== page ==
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Hashtag Publics

The Power and Politics of Discursive Networks


Edited By Nathan Rambukkana

This collection investigates the publics of the hashtag. Taking cues from critical public sphere theory, contributors are interested in publics that break beyond the mainstream – in other publics. They are interested in the kinds of publics that do politics in a way that is rough and emergent, flawed and messy, and ones in which new forms of collective power are being forged on the fly and in the shadow of loftier mainstream spheres.
Hashtags are deictic, indexical – yet what they point to is themselves, their own dual role in ongoing discourse. Focusing on hashtags used for topics from Ferguson, Missouri, to Australian politics, from online quilting communities to labour protests, from feminist outrage to drag pop culture, this collection follows hashtag publics as they trend beyond Twitter into other spaces of social networking such as Facebook, Instagram, and Tumblr as well as other media spaces such as television, print, and graffiti.
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Chapter Three: #auspol: The Hashtag as Community, Event, and Material Object for Engaging with Australian Politics


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#auspol: The Hashtag as Community, Event, and Material Object for Engaging with Australian Politics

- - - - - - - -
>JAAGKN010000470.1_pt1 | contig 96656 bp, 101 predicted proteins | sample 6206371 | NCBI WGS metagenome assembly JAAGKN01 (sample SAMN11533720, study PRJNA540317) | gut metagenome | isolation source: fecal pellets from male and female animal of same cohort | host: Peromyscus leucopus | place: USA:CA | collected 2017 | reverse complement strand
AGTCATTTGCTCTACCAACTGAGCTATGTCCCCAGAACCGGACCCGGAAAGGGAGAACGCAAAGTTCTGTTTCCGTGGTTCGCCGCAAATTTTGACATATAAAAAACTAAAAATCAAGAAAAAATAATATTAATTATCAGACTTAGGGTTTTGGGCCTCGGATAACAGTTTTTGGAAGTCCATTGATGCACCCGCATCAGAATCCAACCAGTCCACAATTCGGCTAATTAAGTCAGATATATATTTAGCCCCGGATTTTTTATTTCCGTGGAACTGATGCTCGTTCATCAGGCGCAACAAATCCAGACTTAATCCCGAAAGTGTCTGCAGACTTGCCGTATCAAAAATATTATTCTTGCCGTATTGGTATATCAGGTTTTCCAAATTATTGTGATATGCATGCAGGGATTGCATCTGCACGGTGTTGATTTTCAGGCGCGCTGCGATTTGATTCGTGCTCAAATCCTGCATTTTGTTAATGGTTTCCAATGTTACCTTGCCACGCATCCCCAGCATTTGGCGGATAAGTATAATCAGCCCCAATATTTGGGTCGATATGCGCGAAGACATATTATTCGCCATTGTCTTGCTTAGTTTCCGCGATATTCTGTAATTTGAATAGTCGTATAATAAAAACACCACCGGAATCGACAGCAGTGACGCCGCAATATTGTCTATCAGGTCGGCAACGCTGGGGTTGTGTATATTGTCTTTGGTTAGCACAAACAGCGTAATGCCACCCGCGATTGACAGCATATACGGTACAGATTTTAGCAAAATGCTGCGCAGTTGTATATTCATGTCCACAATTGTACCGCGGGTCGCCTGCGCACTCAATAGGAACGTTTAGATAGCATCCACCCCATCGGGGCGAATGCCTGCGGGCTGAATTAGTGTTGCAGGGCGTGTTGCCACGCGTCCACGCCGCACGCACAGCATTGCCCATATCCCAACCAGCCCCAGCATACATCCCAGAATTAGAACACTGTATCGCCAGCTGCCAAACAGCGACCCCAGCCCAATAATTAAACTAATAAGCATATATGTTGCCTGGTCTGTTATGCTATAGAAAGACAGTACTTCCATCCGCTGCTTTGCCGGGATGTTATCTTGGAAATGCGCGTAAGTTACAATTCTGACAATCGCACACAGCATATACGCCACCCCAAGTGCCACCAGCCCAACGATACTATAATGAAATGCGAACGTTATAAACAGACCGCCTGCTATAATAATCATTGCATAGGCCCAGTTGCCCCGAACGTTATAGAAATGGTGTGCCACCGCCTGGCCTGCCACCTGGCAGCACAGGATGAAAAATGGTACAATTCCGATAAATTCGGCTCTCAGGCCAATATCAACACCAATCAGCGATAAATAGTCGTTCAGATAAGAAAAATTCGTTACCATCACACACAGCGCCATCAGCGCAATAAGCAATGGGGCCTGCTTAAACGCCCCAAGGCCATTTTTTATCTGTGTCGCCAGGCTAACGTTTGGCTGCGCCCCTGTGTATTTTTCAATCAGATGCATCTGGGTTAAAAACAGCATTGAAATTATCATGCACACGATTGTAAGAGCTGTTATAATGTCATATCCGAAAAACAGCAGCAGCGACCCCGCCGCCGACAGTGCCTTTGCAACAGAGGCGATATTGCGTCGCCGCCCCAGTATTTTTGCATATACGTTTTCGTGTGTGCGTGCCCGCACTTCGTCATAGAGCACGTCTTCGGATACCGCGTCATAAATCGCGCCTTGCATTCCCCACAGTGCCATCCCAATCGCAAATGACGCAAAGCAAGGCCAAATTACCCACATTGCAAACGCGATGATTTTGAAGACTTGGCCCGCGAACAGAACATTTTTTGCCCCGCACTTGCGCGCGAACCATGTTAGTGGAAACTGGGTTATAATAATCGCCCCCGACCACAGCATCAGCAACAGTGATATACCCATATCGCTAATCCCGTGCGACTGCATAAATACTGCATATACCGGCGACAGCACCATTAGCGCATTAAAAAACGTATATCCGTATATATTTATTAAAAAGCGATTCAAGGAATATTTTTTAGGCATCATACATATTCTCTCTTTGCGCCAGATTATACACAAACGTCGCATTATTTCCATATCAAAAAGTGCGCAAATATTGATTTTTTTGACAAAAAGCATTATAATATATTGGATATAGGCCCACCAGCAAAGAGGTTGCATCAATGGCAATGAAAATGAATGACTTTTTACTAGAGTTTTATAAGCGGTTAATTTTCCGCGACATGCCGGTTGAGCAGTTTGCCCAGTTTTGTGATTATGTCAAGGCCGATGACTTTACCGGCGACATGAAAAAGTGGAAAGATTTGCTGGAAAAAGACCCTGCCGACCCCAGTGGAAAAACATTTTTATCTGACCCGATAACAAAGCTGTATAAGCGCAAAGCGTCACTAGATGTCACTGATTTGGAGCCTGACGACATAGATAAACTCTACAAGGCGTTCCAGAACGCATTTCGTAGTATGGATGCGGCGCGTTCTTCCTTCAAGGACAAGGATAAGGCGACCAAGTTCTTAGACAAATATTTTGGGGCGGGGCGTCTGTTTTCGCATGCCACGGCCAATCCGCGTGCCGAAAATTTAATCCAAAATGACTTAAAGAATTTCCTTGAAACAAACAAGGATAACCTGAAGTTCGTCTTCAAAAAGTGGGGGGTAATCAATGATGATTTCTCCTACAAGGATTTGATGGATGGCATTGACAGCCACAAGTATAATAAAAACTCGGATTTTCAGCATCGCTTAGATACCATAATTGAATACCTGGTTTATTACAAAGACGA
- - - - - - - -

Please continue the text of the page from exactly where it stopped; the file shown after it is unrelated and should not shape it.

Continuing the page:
Critical, loud, highly discursive and polarised, the #auspol hashtag represents a space, an event and a network for politically involved individuals to engage in and with Australian politics and perform political participation and communication. As a long-standing institution in the Australian Twittersphere (see, e.g., Bruns & Burgess, 2011; Bruns & Stieglitz, 2012, 2013), the #auspol hashtag provides a potent case study through which to explore the material, relational and discursive dimensions of a hashtag public. This chapter engages with the use of this particular hashtag, both empirically and theoretically. In particular, we work through a number of models that can be used to characterise the #auspol hashtag: it is, at different times and even at once, a discursive community of users; a mechanism for tracking and engaging in specific political events; and an object of discussion and controversy in its own right.

We use our long-term study of the #auspol community as a case study for considering how hashtags can mediate public engagement with politics. In this way, we conceptualise the hashtag as an everyday material object that contributes to the unfolding of social and political reality. Tools such as hashtags are objects that are embedded in and materialise out of shared interests, issues and events. At the same time as they emerge out...

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